Over the past four years a number of companies have lost tens of thousands of Rands due to alleged fraudulent request for quotations (RFQS) and orders, supposedly from government departments.
The fraudsters would send a fictitious RFQ from what would seem to be a governmental email address, use a fake RFQ form with a logo and contact details of the contact person. These requests are usually urgent and the whole process is concluded within a short period of time. During the process the “SCM officials” will be in contact with the unsuspecting service provider until the goods are delivered either outside the building or at an agreed address.
How does it work?
Fraudsters make use of department letterheads to send out fake tenders to businesses. They then request these businesses to supply them with equipment and goods. Sometimes, business owners are even asked to pay a deposit to secure their tender. At first glance, everything looks above board. But upon closer inspection, you soon realise that all isn’t as it seems.
The department and Cart Blanche have provided guidelines on how to spot a fake tender:
§ While it’s difficult to determine whether the letter from the department is indeed authentic, there are other smaller details that could help you avoid a very costly mistake.
§ Compare the names and contact numbers as shown on the letter to that published on the relevant Department’s website. If they’re not the same, be careful. If they are the same give them a call to ensure they represent who they say they do.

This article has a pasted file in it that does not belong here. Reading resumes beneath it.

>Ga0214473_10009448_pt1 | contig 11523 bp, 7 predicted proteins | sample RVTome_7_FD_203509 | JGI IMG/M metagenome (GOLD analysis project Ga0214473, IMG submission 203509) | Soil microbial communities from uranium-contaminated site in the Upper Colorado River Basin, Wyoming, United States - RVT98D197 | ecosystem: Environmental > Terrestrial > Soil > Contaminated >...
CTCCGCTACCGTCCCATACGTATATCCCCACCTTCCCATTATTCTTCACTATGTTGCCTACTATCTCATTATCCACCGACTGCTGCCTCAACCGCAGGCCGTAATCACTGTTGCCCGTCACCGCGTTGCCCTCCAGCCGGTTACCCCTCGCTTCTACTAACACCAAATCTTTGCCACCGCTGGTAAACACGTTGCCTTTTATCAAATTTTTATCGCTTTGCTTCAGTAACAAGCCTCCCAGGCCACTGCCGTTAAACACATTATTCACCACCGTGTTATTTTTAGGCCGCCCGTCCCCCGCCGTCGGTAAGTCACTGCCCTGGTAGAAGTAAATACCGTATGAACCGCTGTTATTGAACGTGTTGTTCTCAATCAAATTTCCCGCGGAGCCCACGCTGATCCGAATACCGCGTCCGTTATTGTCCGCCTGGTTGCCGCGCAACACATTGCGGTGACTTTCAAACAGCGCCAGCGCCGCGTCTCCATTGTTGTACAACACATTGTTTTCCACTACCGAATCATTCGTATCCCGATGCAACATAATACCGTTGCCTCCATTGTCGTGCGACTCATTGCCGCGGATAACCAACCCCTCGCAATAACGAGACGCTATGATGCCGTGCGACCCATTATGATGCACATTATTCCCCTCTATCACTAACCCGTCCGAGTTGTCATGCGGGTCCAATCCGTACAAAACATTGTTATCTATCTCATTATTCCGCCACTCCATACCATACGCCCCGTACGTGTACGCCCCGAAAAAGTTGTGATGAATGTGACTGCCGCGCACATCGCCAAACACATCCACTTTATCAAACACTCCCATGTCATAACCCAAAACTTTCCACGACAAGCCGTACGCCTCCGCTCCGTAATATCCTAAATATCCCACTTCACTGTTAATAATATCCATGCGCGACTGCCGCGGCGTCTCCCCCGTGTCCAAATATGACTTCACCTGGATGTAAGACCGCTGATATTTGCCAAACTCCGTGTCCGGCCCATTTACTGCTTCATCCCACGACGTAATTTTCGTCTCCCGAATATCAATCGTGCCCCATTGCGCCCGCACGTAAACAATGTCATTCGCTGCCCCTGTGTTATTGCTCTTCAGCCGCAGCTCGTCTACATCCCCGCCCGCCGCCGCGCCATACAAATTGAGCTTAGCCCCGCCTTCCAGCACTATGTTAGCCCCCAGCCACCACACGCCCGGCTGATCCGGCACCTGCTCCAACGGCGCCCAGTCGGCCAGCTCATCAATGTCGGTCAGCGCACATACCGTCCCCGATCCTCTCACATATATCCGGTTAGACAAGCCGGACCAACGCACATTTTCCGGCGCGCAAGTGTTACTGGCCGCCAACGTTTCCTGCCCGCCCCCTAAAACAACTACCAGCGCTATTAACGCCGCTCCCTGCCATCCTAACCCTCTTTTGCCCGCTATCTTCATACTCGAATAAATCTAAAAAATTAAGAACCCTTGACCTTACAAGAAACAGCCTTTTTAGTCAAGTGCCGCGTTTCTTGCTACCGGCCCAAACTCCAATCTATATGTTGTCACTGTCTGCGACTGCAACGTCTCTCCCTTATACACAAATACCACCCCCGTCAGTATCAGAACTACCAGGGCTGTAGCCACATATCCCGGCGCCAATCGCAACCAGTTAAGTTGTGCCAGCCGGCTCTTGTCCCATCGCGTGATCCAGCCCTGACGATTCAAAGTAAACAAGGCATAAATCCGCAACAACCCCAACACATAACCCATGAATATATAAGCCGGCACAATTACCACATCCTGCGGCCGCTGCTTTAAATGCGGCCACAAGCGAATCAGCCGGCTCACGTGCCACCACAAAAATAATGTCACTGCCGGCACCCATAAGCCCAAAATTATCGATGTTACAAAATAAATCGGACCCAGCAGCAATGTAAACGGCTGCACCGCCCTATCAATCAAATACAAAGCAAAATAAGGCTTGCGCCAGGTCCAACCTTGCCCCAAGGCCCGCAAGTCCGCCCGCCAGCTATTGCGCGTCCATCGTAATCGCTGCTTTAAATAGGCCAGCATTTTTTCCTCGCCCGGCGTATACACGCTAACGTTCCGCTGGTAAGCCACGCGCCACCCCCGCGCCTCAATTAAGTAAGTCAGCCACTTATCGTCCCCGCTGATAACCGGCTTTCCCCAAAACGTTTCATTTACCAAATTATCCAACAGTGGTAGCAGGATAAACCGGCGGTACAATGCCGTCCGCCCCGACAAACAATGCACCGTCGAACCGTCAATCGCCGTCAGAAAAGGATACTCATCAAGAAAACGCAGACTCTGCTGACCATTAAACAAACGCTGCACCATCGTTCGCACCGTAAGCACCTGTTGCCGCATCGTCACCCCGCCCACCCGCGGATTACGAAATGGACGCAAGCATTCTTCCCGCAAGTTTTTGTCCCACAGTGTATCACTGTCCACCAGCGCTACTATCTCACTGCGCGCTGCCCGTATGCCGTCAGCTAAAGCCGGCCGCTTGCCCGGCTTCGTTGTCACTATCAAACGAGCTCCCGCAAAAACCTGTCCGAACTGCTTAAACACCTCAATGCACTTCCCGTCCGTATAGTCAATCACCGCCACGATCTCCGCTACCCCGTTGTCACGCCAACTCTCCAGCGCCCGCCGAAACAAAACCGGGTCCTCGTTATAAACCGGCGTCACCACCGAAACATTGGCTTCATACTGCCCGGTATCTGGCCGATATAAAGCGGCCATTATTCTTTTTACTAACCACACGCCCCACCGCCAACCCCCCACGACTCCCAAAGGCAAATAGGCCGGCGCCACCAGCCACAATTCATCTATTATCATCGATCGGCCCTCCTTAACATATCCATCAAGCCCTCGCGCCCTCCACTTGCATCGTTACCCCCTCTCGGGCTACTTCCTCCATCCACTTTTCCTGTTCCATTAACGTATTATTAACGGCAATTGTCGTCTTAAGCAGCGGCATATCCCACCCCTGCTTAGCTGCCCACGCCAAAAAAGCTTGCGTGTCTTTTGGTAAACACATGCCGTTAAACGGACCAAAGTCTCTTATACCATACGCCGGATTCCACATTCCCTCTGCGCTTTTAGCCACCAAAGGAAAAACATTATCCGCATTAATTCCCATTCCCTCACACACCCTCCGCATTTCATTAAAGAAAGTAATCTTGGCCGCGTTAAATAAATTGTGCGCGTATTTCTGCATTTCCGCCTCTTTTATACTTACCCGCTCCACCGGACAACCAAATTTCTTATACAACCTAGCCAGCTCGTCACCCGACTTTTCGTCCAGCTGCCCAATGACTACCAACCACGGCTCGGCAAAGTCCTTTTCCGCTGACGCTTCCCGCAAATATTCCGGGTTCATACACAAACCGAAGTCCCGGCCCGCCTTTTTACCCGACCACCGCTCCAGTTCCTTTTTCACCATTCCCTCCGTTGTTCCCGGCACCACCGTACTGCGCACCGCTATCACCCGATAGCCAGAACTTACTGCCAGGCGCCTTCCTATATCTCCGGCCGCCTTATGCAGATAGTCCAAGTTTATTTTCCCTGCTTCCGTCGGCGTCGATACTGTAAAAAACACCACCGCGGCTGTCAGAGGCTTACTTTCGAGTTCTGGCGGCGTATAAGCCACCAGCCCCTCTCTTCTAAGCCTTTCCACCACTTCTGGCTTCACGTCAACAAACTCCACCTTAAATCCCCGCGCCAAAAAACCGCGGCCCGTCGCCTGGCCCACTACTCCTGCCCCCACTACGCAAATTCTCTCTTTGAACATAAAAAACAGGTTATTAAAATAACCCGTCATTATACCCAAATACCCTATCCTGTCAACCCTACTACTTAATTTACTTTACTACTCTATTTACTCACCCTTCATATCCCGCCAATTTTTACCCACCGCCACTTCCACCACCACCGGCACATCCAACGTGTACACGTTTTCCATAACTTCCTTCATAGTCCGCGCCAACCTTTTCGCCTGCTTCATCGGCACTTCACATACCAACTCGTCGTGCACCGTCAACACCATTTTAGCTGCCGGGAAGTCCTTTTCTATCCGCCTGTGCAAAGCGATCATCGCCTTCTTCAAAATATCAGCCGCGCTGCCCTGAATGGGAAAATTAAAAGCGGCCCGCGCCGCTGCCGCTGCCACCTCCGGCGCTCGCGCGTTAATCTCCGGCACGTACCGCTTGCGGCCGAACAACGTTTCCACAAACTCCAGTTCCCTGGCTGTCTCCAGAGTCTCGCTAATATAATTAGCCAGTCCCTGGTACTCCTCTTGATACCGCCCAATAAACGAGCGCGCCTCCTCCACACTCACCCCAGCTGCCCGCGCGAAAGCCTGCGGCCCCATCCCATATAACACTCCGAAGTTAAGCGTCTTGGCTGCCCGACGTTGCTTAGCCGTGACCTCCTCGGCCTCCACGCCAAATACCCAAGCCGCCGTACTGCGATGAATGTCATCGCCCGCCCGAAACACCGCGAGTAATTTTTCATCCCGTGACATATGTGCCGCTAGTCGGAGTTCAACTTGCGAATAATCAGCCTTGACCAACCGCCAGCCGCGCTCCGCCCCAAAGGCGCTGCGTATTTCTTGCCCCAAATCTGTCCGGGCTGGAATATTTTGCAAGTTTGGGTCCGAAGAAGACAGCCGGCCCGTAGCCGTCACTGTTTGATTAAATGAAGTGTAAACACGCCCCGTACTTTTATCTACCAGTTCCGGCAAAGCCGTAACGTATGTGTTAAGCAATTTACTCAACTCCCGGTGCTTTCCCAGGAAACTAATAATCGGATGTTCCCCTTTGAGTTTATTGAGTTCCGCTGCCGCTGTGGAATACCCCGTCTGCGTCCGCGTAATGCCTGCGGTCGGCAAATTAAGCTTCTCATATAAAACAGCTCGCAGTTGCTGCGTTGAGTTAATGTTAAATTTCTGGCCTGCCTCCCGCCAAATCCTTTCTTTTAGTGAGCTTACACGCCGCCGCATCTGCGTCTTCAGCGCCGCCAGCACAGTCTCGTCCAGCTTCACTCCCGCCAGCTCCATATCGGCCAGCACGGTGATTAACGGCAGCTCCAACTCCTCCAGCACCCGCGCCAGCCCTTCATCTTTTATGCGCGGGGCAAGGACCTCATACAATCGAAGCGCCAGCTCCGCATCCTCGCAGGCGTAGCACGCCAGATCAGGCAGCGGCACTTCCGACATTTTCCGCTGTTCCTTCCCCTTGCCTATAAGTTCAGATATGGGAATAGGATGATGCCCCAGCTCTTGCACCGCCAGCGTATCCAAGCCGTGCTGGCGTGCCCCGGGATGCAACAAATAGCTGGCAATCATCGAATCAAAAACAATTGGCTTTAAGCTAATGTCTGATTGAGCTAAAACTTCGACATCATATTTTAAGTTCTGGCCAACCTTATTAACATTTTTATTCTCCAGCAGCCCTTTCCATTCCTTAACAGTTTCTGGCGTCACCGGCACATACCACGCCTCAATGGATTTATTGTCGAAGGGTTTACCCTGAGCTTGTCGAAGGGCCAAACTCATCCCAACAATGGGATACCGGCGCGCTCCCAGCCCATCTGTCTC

§ Do a simple online search of the company name as shown on the letter. If there is a website, look up the address and call the company to confirm they do exist.
§ The banking details provided with the tender document belong to a private individual and are not in the company name.
§ Remember that Government will never ask you to pay any money to secure a tender.
§ Check the email address of the sender. If the address contains a .org it is not from the government. Look out forimpersonation addresses like the ones below:
§ Check the contact number provided on the tender letter. Government warns that although the numbers look valid, they are often not even connected to any property. Give the number a call to check.
§ Look for the purchase or order number. “Government will never send an email asking you to supply equipment and goods without a purchase or order number,” Government warns.
While Government is working closely with authorities to thwart these fraudsters, it still remains the responsibility of the business owner to ensure the tender is legal. Should you fall victim to a tender scam, you cannot hold the relevant Department liable for your losses.
If you do receive a tender request, and you are still unsure about its legitimacy, it’s always wise to give the mentioned Department a call (use the contact number as listed on the Department’s website) to verify.
If you know of any fraudulent tender activities please be report to the Tender Fraud hotline 0800 701 701. Confidentiality is guaranteed.